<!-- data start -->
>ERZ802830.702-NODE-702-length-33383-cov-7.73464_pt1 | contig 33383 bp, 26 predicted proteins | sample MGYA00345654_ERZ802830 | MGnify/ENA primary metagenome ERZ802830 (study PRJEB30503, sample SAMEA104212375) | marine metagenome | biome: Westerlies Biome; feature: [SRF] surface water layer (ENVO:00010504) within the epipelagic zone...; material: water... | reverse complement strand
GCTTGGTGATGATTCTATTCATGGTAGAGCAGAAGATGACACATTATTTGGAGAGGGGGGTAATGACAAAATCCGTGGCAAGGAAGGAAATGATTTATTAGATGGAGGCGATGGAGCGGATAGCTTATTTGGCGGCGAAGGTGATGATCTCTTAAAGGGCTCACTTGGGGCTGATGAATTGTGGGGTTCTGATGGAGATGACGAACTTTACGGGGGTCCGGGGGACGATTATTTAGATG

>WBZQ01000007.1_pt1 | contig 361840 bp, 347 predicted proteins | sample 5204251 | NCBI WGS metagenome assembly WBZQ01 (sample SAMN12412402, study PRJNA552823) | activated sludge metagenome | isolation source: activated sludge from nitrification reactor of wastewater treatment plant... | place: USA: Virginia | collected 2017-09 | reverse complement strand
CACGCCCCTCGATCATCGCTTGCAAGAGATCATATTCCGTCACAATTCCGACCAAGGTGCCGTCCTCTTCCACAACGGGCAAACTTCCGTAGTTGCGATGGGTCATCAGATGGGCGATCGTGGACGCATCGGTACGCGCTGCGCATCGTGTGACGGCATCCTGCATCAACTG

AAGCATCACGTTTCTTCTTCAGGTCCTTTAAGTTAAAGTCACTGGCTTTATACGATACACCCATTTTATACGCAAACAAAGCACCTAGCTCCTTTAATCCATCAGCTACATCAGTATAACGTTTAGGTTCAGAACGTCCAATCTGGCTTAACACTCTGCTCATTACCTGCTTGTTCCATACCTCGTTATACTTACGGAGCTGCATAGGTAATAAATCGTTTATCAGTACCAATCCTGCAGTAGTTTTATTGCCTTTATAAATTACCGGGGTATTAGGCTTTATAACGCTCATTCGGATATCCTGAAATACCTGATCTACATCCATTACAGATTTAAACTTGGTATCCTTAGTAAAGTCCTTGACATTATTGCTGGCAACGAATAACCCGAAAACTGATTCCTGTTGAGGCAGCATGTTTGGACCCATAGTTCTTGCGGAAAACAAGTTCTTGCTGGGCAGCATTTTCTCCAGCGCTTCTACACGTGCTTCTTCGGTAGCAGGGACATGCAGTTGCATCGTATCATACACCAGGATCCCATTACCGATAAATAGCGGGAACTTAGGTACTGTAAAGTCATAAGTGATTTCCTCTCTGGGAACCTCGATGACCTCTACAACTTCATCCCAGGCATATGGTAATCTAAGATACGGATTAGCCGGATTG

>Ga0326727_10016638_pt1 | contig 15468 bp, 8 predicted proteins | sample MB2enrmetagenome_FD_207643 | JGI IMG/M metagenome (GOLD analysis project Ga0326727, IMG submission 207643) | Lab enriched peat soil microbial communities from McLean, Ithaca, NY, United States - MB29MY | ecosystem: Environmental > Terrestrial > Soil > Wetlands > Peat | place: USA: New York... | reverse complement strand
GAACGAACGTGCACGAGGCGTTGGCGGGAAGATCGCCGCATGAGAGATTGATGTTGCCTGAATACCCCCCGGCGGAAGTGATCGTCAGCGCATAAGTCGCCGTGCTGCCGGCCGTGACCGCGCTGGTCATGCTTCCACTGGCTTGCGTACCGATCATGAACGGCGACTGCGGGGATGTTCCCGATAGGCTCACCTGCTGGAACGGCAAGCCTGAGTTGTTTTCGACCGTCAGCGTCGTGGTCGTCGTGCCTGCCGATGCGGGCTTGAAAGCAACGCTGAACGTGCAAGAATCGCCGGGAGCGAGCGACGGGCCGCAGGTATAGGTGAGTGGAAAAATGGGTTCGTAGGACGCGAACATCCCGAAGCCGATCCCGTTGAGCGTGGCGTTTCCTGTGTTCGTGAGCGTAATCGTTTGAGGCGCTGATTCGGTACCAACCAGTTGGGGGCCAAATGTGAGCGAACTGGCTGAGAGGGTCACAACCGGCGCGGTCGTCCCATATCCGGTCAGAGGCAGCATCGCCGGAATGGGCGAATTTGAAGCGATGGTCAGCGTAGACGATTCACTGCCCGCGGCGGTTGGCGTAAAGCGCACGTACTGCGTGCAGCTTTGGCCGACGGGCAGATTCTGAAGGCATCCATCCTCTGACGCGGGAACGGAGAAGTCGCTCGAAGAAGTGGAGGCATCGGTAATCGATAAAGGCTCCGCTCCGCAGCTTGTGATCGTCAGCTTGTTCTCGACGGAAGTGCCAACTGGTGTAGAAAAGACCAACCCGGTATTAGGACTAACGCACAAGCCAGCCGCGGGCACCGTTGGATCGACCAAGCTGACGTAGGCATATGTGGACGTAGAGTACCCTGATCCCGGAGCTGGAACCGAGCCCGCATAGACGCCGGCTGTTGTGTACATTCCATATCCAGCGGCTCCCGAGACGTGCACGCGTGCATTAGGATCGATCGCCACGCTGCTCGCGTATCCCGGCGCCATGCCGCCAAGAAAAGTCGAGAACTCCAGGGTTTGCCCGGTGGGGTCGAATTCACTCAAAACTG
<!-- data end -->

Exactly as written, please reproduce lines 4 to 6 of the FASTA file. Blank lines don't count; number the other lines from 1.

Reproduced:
CACGCCCCTCGATCATCGCTTGCAAGAGATCATATTCCGTCACAATTCCGACCAAGGTGCCGTCCTCTTCCACAACGGGCAAACTTCCGTAGTTGCGATGGGTCATCAGATGGGCGATCGTGGACGCATCGGTACGCGCTGCGCATCGTGTGACGGCATCCTGCATCAACTG

AAGCATCACGTTTCTTCTTCAGGTCCTTTAAGTTAAAGTCACTGGCTTTATACGATACACCCATTTTATACGCAAACAAAGCACCTAGCTCCTTTAATCCATCAGCTACATCAGTATAACGTTTAGGTTCAGAACGTCCAATCTGGCTTAACACTCTGCTCATTACCTGCTTGTTCCATACCTCGTTATACTTACGGAGCTGCATAGGTAATAAATCGTTTATCAGTACCAATCCTGCAGTAGTTTTATTGCCTTTATAAATTACCGGGGTATTAGGCTTTATAACGCTCATTCGGATATCCTGAAATACCTGATCTACATCCATTACAGATTTAAACTTGGTATCCTTAGTAAAGTCCTTGACATTATTGCTGGCAACGAATAACCCGAAAACTGATTCCTGTTGAGGCAGCATGTTTGGACCCATAGTTCTTGCGGAAAACAAGTTCTTGCTGGGCAGCATTTTCTCCAGCGCTTCTACACGTGCTTCTTCGGTAGCAGGGACATGCAGTTGCATCGTATCATACACCAGGATCCCATTACCGATAAATAGCGGGAACTTAGGTACTGTAAAGTCATAAGTGATTTCCTCTCTGGGAACCTCGATGACCTCTACAACTTCATCCCAGGCATATGGTAATCTAAGATACGGATTAGCCGGATTG

>Ga0326727_10016638_pt1 | contig 15468 bp, 8 predicted proteins | sample MB2enrmetagenome_FD_207643 | JGI IMG/M metagenome (GOLD analysis project Ga0326727, IMG submission 207643) | Lab enriched peat soil microbial communities from McLean, Ithaca, NY, United States - MB29MY | ecosystem: Environmental > Terrestrial > Soil > Wetlands > Peat | place: USA: New York... | reverse complement strand